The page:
As my trip to Houston grew closer, I kept telling people about how excited I was to see the Space Center — the visitor’s center that’s a part of the Johnson Space Center, the place where astronauts are trained, the place where space missions are controlled.
The only thing was, I kept calling it “The Space Station”.
It was no mere slip of the tongue, I’m afraid. The Space Station, after all, is shorthand for the International Space Station, which just celebrated its 10th anniversary in orbit — and you don’t have to search very far into my psyche to reveal my desire to go into space. Astronaut material I am not, nor have ever been, however — and so while I wait for space tourism to become a reality, I satisfy myself in two ways: by visiting terrestrial attractions that are space related, and with space-related science fiction.
I’ll have more to say about both of these over the next few weeks — the places I’ve visited, how fiction has influenced those choices, and more about what happened at the Space Center that day, and experience which, I’ll say right now, was everything I could have hoped for, I even got a little weepy.
But for now, I’d like to fast forward to my return back to New York, when an announcement on the cab’s television startled me: it was the 25th anniversary of the day the Space Shuttle Challenger exploded.
I’d been pondering the disaster for the days after my visit to The Space Center, because that incident had really been my introduction to the United States space program. I was 12 when it happened, and I was watching the launch in school, because teacher Christa McAuliffe was on that mission. My visual memory of the explosion is vivid — it was the first piece of human history I’d ever watched unfold before my very eyes. (And I was startled in the cab because in my memory, it was warm outside when it happened, I’m likely conflating it with my memories of 9/11 — which shows, once again, how little you can trust your memory.)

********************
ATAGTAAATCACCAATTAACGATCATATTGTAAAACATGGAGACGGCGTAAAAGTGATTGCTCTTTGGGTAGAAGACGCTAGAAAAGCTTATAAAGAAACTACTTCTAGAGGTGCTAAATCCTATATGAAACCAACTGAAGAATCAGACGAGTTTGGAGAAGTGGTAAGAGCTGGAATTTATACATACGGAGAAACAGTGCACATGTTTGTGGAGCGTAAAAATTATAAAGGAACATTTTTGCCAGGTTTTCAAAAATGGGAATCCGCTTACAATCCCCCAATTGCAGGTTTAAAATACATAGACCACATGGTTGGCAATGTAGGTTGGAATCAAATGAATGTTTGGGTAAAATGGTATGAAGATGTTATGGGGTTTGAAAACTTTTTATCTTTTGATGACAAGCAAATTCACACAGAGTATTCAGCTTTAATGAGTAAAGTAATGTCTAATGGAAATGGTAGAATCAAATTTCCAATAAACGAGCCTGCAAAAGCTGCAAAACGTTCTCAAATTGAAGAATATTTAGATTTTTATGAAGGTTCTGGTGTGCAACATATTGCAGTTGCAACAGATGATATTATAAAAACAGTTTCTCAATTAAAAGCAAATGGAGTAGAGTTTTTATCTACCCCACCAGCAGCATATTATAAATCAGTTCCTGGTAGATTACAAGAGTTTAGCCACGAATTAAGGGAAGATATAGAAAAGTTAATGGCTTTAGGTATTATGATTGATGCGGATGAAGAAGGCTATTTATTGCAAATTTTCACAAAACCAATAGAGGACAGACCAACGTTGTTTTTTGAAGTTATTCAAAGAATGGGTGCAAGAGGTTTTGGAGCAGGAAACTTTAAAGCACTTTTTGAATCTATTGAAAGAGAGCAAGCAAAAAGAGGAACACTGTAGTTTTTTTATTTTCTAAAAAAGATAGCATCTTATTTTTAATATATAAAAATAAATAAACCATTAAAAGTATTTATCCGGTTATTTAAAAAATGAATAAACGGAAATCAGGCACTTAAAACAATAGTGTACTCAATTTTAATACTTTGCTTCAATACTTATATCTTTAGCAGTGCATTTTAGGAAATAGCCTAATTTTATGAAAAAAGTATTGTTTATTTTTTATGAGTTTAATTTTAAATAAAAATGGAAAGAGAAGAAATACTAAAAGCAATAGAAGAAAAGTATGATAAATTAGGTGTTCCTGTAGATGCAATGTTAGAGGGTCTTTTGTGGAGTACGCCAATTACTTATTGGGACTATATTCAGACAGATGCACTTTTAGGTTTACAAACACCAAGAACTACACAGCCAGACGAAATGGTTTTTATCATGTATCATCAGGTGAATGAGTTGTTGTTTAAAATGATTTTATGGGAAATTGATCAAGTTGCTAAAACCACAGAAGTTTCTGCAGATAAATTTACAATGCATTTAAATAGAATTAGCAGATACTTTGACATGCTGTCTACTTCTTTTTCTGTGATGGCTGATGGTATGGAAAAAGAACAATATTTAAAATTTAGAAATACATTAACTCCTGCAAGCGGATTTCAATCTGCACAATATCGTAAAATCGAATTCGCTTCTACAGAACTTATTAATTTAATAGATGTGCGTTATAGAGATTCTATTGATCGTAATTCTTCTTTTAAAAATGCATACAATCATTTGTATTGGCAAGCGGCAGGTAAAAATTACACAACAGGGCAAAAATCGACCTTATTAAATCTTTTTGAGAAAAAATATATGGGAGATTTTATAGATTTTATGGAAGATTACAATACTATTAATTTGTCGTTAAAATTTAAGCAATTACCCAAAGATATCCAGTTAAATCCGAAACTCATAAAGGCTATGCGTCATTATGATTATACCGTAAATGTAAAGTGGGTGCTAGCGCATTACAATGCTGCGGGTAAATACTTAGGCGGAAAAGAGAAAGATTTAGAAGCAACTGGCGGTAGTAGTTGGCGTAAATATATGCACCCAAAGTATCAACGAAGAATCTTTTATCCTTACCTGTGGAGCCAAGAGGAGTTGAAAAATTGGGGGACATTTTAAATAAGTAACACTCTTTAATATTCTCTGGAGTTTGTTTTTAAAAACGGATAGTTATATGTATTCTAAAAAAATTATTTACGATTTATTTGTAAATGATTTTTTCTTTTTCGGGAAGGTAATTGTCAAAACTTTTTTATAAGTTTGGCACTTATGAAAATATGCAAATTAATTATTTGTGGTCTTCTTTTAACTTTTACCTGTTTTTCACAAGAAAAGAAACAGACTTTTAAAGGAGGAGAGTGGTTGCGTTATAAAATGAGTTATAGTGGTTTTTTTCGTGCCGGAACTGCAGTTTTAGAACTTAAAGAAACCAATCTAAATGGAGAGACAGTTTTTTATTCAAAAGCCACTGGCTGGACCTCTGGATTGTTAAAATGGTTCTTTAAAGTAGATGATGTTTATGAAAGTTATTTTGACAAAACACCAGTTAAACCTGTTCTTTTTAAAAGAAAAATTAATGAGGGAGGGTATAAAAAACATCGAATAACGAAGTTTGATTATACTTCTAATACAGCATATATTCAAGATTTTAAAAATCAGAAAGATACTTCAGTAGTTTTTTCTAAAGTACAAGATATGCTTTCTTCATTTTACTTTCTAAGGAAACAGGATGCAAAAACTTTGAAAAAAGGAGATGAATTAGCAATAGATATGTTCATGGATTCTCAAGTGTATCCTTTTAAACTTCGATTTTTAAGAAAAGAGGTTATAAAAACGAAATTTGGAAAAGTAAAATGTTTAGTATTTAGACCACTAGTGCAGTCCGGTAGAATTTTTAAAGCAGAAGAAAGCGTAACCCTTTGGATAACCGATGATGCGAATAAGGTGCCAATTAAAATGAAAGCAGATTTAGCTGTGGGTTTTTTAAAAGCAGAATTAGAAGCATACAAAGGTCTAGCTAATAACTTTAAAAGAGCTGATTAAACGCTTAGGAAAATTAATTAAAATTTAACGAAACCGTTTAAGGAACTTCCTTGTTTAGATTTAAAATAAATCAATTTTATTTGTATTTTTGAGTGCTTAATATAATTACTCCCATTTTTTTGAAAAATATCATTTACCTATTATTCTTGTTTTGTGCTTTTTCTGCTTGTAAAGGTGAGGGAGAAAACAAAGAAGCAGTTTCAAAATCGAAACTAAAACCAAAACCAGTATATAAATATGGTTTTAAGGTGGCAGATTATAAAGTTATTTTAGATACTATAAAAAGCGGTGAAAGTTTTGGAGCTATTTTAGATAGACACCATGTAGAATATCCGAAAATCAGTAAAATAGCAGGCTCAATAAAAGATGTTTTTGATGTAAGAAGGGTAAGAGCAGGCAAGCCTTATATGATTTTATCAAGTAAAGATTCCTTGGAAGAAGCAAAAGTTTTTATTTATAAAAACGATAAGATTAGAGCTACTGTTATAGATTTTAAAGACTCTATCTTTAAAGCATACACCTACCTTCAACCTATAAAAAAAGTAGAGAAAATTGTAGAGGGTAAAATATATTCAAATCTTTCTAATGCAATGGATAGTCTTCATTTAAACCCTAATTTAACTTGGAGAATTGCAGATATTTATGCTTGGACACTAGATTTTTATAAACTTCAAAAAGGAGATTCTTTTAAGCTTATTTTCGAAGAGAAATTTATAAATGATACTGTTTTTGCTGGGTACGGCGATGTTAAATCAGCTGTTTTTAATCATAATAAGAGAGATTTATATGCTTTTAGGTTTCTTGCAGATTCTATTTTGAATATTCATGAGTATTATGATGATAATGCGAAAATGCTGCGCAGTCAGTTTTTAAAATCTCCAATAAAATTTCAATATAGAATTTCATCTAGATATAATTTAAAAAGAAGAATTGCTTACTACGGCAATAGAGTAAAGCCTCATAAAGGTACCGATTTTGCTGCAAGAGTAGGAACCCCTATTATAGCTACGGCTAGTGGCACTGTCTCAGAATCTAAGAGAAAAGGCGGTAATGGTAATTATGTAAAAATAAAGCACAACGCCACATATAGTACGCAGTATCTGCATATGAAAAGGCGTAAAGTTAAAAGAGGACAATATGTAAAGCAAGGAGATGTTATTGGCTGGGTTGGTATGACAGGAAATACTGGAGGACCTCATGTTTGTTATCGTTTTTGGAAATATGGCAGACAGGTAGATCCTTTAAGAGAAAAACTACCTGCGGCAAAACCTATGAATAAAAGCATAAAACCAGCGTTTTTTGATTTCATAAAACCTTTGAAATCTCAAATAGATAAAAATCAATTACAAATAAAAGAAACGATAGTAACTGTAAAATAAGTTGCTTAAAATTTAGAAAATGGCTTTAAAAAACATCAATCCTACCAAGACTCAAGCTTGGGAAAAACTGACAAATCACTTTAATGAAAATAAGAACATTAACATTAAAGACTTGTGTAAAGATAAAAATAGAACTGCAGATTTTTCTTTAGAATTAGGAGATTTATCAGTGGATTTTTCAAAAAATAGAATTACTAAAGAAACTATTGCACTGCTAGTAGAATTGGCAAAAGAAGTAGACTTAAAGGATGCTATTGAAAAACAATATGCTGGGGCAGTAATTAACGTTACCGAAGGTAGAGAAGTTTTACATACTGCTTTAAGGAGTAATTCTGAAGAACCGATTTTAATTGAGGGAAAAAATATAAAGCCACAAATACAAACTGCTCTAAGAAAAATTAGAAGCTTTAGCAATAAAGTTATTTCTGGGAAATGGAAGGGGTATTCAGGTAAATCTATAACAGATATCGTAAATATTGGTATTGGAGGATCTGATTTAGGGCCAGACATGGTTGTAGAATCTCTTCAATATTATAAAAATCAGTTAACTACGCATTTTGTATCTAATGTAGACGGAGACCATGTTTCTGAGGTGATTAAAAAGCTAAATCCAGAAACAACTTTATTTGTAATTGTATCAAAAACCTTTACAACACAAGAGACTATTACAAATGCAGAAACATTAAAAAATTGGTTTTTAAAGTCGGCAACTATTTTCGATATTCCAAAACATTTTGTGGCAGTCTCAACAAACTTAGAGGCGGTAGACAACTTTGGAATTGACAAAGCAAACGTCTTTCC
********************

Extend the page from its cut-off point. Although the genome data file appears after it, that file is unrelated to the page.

When I confessed my space geek status to Roger Bornstein, the Space Center’s director of marketing, he said that that was unusual for someone of my age. The glory days of human space travel were over by the time I was able to pay attention. So why do I like space so much? Why am I so drawn to it? Why, when my flight into Houston was delayed, did I decide to skip lunch and race to the Space Center because I felt like I couldn’t stand the disappointment if I missed it?
I’ve got two theories I’m working on, which may be entirely compatible or in total contradiction to one another, I’m not sure yet. I found them both in a book called Beyond Earth: The Future of Humans in Space, a collection of papers that look at everything from the practicalities of building a city on the moon to matters philosophical.
The first: “Our idea of space is largely a reflection of what’s inside ourselves,” a mirror of our hopes, fears, desires, imaginations, writes Langdon Morris, one of the book’s editors.
The second:”The Overview Effect”, which is the experience that humans have when they are in orbit or on the moon, and are looking back at Earth. It’s a realignment of their entire way of thinking, writes Frank White, who starts his paper with this rather awkward quote from Apollo 9 astronaut Russell L. Schweickart: “…that whole process of what you identify with begins to shift. When you go around the Earth in an hour and a half, you begin to recognize that your identity is with that whole thing.”
I get what he’s saying: suddenly, that “thing” you’re identifying with, where your whole life and its dramas have unfolded, the place where everything you’ve ever known and everyone you’ve ever loved is — it all just looks pretty small.
That’s just not an experience that I’d like to have — it’s a broader perspective that I think I crave.
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All photos by Alison Stein Wellner.
Alison J. Stein
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